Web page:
The maximum eclipse will occur around 2:48 in the afternoon.  This is the point that the moon most obscures the sun.  Birds may fall silent, crickets will chirp and nocturnal animals will believe – if only briefly – that night is falling.  

 “So I would suspect animals that are very light sensitive will start going about their bedtime routines.  But I think for the most part, this is an area that we’ll learn a lot of what happens during an eclipse.”

The Great American Eclipse of 2017 may be the most observed eclipse in history.  NASA researchers are taking advantage of the opportunity to try to answer a number of science questions. 

 “For example, one will be examining the precise timing of the eclipse.  NASA, we’ve made predictions on when the eclipse will happen down to the tenth of a second.  But any deviation from that timing will be attributable to our lack of understanding for the size of the sun.  So just the basic measurement of when the eclipse is happening will help us refine our knowledge of the size of the sun.”

Measuring temperature perturbations during the eclipse will help NASA understand the dynamics of the Earth’s atmosphere.  Petro says observations of the sun during totality will also allow scientists to study the solar corona.

 “That’s the upper atmosphere of the sun, the super-heated millions of degrees in temperature atmosphere of the sun that we just really can’t measure.  The sun’s surface is so bright, it blocks out the solar corona.  During solar eclipses, we get an opportunity to make observations of the dynamics of the solar corona.  They’re also the human response.  I think people will be interested to see how people react to such a long eclipse.”

A handful of eclipse viewing parties and events are planned in eastern North Carolina.  Craven Community College in New Bern is holding an event at 2:15 featuring an educational talk with astronomy instructor Dr. Robert Williams.

 “We’re going to have telescopes with solar filters, we’ve ordered 250 pairs of solar glasses that are safe to observe.  We’ll even have in the student center, we’ll have a live stream from NASA of what the eclipse looks like and that’s particularly good in case it gets cloudy.”

If you’re in the Kinston or Greenville area, A Time for Science in Grifton will host a solar eclipse party from 1 to 4 with solar telescope observing, planetarium shows, games and activities.   There’s also a viewing party at Neuseway Planetarium in Kinston.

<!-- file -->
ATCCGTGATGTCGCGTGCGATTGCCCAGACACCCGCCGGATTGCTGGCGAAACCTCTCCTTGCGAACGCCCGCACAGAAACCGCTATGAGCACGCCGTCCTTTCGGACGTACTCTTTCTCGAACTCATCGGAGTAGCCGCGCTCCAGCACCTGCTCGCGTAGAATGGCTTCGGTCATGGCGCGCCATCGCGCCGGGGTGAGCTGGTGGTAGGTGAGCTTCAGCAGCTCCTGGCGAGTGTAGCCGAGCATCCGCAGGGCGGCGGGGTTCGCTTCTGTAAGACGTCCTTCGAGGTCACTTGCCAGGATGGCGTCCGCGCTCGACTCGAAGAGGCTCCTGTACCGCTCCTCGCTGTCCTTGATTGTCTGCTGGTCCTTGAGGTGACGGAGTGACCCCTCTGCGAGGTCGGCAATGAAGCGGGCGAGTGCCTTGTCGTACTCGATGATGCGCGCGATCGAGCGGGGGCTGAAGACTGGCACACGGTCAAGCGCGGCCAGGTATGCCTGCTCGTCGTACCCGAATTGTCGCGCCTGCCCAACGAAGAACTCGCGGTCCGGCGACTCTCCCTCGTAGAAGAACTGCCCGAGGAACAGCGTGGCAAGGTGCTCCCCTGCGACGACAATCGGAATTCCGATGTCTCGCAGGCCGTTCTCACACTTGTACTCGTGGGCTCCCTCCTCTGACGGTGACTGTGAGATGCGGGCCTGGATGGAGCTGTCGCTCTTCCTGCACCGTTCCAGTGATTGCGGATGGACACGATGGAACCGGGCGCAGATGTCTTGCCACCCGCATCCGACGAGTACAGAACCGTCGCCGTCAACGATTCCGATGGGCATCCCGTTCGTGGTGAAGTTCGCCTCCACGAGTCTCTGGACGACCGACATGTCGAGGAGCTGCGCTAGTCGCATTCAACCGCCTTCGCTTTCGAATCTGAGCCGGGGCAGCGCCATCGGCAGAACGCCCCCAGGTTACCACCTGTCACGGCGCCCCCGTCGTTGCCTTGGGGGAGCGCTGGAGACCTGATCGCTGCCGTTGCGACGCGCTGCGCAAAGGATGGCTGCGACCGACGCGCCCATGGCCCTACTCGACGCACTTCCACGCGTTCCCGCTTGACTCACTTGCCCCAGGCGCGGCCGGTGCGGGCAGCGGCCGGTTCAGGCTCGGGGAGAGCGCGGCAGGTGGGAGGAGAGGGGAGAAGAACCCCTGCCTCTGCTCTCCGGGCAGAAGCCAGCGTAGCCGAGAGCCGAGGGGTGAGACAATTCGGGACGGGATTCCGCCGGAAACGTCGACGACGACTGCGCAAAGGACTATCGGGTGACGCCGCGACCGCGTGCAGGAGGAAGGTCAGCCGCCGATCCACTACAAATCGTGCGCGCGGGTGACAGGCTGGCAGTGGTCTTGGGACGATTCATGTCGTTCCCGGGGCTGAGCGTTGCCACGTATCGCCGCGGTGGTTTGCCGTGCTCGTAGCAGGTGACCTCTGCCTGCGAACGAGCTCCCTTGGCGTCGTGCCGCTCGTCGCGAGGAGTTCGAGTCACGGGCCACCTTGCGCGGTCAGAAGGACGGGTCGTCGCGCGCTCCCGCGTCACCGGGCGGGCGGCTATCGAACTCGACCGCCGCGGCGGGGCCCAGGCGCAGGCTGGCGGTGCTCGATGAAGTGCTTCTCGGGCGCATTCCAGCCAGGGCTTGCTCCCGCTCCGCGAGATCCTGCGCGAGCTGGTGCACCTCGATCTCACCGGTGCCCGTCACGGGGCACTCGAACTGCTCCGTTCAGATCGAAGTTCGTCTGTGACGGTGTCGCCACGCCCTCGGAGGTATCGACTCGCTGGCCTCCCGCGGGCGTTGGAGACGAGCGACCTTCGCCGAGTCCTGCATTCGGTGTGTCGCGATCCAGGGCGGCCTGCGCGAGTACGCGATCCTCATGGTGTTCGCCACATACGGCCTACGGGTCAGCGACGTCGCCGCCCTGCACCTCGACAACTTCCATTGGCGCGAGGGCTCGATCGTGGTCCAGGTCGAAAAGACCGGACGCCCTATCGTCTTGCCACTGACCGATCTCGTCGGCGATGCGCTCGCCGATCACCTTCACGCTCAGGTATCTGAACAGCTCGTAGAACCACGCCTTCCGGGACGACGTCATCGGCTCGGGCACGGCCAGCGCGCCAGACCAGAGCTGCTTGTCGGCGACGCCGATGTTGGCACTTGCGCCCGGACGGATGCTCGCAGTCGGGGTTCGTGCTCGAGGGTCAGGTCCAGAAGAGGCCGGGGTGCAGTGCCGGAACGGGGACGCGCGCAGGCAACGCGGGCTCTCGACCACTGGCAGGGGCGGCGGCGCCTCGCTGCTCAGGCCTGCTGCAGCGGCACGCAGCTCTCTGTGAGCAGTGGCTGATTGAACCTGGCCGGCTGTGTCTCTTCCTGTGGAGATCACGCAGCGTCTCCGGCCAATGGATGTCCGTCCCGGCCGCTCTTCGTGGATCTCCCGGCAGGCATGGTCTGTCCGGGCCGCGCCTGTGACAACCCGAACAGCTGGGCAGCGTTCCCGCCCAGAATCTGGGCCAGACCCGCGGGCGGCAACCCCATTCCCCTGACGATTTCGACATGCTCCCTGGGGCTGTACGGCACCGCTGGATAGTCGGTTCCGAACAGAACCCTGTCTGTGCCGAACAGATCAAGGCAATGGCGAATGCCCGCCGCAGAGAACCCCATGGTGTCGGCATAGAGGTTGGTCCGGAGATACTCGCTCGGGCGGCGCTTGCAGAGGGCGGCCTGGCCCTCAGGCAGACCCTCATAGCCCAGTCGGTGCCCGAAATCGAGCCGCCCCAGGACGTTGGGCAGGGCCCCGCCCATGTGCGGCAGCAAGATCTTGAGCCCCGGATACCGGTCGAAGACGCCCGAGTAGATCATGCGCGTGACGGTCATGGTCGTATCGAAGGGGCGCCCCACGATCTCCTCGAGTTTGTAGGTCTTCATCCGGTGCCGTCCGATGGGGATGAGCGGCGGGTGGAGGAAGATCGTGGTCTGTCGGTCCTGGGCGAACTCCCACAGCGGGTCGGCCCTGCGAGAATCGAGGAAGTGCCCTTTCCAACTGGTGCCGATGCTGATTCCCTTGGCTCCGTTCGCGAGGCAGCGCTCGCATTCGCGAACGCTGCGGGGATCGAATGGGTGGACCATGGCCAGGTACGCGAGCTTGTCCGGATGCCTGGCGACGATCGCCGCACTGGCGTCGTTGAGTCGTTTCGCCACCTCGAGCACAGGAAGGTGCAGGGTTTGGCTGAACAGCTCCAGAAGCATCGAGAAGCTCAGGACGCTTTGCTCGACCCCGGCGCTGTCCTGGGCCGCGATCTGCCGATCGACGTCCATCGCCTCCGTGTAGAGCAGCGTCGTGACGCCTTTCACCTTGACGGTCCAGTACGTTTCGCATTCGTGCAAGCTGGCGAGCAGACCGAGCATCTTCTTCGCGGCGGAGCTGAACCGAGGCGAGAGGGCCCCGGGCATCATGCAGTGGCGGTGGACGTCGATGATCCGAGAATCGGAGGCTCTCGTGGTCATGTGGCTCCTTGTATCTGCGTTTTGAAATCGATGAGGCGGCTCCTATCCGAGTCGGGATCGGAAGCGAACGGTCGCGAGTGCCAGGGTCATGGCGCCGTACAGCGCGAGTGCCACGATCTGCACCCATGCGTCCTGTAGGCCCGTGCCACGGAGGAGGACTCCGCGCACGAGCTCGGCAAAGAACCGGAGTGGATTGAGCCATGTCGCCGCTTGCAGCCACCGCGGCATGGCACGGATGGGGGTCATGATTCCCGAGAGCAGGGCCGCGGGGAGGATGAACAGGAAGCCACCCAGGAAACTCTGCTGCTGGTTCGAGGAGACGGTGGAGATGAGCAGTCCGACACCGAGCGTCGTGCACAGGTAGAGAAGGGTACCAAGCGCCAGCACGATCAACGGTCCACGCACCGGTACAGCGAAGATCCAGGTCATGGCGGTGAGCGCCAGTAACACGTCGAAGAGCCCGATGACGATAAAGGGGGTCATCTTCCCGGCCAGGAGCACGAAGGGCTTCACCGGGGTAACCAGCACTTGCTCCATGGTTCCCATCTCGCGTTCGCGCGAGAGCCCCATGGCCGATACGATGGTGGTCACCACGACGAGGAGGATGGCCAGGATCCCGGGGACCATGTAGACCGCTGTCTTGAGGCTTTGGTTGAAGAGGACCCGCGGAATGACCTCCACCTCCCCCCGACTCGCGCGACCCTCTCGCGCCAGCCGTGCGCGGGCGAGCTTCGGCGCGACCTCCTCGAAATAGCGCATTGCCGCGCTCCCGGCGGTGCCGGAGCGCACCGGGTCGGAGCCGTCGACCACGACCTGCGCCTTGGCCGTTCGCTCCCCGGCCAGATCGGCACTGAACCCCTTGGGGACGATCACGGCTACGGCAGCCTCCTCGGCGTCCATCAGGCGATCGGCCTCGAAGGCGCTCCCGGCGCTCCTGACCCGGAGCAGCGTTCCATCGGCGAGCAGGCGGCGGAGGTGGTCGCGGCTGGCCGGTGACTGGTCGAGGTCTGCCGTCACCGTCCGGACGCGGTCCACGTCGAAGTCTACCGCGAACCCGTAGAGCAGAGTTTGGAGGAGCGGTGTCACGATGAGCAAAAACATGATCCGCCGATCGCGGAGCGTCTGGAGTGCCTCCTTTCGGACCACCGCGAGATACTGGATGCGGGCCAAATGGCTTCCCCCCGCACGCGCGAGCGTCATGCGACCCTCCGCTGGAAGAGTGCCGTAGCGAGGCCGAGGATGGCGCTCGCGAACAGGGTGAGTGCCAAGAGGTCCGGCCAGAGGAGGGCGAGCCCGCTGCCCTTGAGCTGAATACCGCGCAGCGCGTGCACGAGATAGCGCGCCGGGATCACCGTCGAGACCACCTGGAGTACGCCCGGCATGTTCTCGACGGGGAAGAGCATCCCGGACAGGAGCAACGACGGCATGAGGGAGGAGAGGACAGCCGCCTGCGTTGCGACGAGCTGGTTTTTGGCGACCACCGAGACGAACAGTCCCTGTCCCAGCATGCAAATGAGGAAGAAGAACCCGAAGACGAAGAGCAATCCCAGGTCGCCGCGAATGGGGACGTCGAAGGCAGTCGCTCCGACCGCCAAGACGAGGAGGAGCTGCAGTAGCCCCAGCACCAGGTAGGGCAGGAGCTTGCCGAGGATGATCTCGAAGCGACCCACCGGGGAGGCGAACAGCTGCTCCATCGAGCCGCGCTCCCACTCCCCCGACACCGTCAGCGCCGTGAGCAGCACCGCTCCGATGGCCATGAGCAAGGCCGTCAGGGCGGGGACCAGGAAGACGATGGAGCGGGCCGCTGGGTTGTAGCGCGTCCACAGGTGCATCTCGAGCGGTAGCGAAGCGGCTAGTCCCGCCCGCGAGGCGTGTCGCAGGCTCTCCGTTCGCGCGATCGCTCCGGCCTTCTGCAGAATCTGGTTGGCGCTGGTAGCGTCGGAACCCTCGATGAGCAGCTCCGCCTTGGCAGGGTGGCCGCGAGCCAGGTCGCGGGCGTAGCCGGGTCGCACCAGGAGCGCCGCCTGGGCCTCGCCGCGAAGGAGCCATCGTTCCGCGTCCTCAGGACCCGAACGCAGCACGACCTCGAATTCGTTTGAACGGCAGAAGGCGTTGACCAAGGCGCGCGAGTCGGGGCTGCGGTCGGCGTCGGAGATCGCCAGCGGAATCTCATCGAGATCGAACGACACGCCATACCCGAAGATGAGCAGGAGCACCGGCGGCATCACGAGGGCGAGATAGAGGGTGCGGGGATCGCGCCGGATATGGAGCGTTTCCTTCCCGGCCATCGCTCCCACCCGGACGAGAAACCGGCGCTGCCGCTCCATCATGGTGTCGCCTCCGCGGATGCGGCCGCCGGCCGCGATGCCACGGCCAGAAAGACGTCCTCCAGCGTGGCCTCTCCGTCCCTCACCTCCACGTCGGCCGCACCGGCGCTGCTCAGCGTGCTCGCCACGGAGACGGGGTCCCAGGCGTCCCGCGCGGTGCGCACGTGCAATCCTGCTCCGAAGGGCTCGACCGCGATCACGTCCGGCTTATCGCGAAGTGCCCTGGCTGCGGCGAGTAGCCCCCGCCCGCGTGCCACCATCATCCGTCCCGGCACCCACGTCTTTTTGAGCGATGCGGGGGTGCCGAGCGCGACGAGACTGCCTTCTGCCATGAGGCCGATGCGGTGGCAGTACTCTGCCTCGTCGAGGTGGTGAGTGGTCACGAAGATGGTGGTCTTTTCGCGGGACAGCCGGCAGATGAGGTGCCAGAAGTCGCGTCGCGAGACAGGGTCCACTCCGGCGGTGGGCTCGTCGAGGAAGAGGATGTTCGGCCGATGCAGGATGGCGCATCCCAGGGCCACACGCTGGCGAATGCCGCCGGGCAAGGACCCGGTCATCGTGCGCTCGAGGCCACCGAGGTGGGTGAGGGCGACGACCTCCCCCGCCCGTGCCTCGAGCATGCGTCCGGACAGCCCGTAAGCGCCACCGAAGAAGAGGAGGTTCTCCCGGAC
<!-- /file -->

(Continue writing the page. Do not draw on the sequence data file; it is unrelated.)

Whether you’re attending a public event or want to view the eclipse in solitude, Williams cautions people to be well equipped.

 “You can get special glasses that should be certified.  Or I have here a strip of material that I got from the Orion telescope company.  If you have one of these, you can look at the eclipse.  But you have to remember, we’re going to see a partial eclipse.  We’re never going to get to totality.  So the sun is much more dangerous in that situation than it would be ordinarily.”

It’s important to mention, not all solar eclipse glasses are created equal.  Cheap knock-offs are being sold in stores and online.  To make sure you’re safe, NASA recommends looking for glasses with the certified ISO 12312-2 safety standard.  To help you out, NASA has a list of reputable vendors of solar filters and viewers on their website.  We’ve posted a link at publicradioeast.org. 

People across the country and here in eastern North Carolina are getting geared up for the highly anticipated eclipse.  Solar glasses are flying off the shelves and many online retailers have them on backorder.  If you are fortunate enough to find a pair, make sure to hang on to them for the next 28 years.  That’s when the next total solar eclipse follows a similar path and should be visible here in eastern North Carolina. 

For more information on the 2017 Total Solar Eclipse, go to: https://eclipse2017.nasa.gov/safety

For a a list of reputable vendors of solar filters and viewers, go to: https://eclipse.aas.org/resources/solar-filters 

To see a visualization of the moon's shadow on Earth, go to: https://svs.gsfc.nasa.gov/Gallery/suneclipse2017.html